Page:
Generating the data file is done in four phases.

Phase 0 downloads the inputs, primarily a .tar.gz file containing all .cabal files, and another containing all the Haddock Hoogle outputs. These .tar.gz files are never unpacked, but streamed through and analysed using conduit.

Phase 1 reads through all the .cabal files to get metadata about each package - the author, tags, whether it's in Stackage etc. It stores this information in a Map. This phase takes about 7s and uses 100Mb of memory.

Phase 2 reads through every definition in every Haddock Hoogle output (the .txt files --hoogle generates). It loads the entry, parses it, processes it, and writes most of the data to the data file, assigning it a TargetId. That TargetId is the position of the item in the data file, so it's unique, and can be used to grab the relevant item when we need to display it while searching. During this time we collect the unique deduplicated type signatures and names, along with the TargetId values. This phase takes about 1m45s and has about 900Mb of memory at the end. The most important part of phase 2 is not to introduce a space leak, since then memory soars to many Gb.

Phase 3 processes the name and type maps and writes out the information used for searching. This phase takes about 20s and consumes an additional 250Mb over the previous phase.

Since generating the data file takes only a few minutes, there is a nightly job that updates the data file at 8pm every night. The job takes about 15 minutes in total, because it checks out a new version of Hoogle from GitHub, builds it, downloads all the data files, generates a data file, runs the tests, and then restarts the servers.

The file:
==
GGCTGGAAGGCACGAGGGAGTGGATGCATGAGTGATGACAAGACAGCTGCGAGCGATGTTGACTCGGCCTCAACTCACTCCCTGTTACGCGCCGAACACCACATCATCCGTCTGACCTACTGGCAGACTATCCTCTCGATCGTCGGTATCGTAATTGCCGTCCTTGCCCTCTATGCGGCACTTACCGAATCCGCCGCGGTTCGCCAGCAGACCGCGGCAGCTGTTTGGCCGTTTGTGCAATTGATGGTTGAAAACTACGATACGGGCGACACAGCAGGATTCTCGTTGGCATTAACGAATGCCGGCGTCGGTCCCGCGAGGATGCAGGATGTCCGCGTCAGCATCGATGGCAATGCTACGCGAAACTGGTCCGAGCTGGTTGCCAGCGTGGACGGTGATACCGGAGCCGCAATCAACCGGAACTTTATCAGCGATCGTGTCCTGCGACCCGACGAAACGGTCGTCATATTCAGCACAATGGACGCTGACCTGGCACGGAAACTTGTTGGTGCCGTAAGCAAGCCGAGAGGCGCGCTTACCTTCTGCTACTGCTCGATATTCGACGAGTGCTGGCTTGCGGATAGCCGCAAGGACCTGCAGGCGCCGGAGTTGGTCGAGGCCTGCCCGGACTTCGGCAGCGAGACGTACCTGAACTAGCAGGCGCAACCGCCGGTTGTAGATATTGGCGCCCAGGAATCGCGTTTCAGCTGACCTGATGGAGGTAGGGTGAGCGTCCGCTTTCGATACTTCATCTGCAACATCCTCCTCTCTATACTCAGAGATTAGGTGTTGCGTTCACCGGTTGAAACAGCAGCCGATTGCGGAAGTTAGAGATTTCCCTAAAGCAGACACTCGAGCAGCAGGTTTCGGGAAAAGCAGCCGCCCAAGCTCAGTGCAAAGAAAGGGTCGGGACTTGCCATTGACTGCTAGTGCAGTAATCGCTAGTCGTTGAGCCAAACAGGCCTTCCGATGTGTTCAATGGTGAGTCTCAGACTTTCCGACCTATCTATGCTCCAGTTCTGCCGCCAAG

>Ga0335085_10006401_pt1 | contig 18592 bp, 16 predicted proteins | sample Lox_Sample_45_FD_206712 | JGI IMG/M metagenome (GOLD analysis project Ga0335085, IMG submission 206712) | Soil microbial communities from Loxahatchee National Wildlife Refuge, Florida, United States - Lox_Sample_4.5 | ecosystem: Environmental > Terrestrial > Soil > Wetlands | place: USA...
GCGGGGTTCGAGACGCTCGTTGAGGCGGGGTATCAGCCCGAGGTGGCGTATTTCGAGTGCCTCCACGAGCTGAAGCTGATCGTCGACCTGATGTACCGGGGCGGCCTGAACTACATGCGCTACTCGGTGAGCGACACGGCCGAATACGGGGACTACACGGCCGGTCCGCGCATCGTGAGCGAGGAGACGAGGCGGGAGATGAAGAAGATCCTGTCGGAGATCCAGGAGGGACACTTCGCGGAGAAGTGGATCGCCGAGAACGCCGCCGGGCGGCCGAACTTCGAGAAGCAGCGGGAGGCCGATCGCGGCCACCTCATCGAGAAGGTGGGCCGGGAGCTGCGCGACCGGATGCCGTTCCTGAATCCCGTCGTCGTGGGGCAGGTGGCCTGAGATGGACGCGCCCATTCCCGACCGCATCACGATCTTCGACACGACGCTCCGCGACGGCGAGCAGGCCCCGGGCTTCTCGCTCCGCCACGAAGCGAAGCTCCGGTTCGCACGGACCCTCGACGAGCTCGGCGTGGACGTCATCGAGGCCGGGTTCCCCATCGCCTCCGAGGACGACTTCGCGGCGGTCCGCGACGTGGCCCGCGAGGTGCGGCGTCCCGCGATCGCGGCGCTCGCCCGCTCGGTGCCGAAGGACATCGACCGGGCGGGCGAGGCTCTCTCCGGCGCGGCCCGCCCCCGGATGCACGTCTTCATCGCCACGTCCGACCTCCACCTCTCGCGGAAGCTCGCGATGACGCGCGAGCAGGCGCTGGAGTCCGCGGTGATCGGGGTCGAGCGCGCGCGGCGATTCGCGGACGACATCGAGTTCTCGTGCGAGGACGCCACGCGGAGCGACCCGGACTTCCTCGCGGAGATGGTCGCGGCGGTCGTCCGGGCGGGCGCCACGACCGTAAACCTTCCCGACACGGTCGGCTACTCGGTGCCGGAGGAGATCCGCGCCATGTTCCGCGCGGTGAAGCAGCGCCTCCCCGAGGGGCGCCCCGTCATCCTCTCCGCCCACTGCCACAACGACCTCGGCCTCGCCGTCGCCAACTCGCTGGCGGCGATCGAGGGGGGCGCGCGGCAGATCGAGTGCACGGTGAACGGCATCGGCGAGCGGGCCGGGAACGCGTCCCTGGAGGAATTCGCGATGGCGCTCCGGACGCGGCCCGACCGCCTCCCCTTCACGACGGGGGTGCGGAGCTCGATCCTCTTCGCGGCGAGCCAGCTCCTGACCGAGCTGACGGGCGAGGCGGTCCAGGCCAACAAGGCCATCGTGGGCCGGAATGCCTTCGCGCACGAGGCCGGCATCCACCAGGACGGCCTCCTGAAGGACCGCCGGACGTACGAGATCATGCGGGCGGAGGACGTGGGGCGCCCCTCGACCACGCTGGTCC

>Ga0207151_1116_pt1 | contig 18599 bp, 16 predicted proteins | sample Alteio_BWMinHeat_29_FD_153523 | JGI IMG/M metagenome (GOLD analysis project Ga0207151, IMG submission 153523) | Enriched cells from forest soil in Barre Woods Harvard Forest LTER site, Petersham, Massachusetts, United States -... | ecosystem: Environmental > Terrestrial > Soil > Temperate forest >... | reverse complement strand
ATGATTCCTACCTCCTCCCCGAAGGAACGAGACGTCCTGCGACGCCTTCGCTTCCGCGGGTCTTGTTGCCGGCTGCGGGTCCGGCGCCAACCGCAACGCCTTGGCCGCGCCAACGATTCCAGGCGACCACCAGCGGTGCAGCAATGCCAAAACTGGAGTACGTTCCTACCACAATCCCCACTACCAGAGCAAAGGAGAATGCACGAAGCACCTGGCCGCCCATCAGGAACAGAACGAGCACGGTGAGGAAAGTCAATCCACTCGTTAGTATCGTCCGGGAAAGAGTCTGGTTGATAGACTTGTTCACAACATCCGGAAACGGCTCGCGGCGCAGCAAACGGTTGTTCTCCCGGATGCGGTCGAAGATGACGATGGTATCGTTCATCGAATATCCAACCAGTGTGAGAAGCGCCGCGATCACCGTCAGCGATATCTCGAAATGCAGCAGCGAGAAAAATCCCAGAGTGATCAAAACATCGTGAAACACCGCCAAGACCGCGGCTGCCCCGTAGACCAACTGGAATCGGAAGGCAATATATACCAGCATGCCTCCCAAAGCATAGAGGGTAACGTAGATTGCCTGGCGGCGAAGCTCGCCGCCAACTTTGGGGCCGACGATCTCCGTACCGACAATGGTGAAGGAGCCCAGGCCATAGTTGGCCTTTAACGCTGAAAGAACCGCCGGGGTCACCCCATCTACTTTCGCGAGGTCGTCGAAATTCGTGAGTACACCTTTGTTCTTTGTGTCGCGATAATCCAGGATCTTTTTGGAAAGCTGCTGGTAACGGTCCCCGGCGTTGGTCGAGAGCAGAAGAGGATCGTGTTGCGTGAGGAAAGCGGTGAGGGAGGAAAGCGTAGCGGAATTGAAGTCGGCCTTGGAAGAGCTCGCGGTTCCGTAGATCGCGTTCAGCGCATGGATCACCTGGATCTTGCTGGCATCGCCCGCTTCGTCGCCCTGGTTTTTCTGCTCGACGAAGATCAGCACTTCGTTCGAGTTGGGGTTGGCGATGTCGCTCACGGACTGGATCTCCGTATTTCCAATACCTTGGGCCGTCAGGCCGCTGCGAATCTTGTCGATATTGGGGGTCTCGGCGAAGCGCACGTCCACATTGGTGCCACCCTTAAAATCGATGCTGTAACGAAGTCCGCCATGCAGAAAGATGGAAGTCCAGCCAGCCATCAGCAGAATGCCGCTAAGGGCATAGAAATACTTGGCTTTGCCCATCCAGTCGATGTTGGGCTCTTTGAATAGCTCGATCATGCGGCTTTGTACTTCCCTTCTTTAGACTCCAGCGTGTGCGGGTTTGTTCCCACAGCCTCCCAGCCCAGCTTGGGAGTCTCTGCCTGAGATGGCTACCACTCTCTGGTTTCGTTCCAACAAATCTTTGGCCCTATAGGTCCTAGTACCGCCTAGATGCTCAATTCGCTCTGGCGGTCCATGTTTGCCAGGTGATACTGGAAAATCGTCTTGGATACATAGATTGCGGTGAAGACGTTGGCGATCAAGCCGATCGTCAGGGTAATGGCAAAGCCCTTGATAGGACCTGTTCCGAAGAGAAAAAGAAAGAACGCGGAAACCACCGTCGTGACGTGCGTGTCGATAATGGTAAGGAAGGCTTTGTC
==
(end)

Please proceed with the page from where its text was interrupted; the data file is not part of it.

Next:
Searching

Hoogle version 5 works on the principle that it's OK to be O(n) if the constant is small. For textual search, we have a big flat ByteString, and give that to some C code that quickly looks for the substring we enter, favouring complete and case-matching matches. Such a loop is super simple, and at the size of data we are working with (about 10Mb), plenty fast enough.

Type search is inspired by the same principle. We deduplicate types, then for each type, we produce an 18 byte fingerprint. There are about 150K distinct type signatures in Stackage, so that results in about 2.5Mb of fingerprints. For every type search we scan all those fingerprints and figure out the top 100 matches, then do a more expensive search on the full type for those top 100, producing a ranking. For a long time (a few years) I hadn't even bothered doing the second phase of more precise matching, and it still gave reasonable results. (In fact, I never implemented the second phase, but happily Matt Noonan contributed it.)

A type fingerprint is made up of three parts:

  • 1 byte being the arity of the function. a -> b -> c would have arity 3.
  • 1 byte being the number of constructors/variables in the type signature. Maybe a -> a would have a value of 3.
  • The three rarest names in the function. E.g. A -> B -> C -> D would compare how frequent each of A, B, C and D were in the index of functions, and record the 3 rarest. Each name is given a 32 bit value (where 0 is the most common and 2^32 is the rarest).

The idea of arity and number of constructors/variables is to try and get an approximate shape fit to the type being search for. The idea of the rarest names is an attempt to take advantage that if you are searching for ShakeOptions -> [a] -> [a] then you probably didn't write ShakeOptions by accident -- it provides a lot of signal. Therefore, filtering down to functions that mention ShakeOptions probably gives a good starting point.

Once we have the top 100 matches, we can then start considering whether type classes are satisfied, whether type aliases can be expanded, what the shape of the actual function is etc. By operating on a small and bounded number of types we can do much more expensive comparisons than if we had to apply them to every possible candidate.

Conclusion

Hoogle 5 is far from perfect, but the performance is good, the scale can keep up with the growth of Haskell packages, and the simplicity has kept maintenance low. The technique of operations which are O(n) but with a small constant is one I've applied in other projects since, and I think is an approach often overlooked.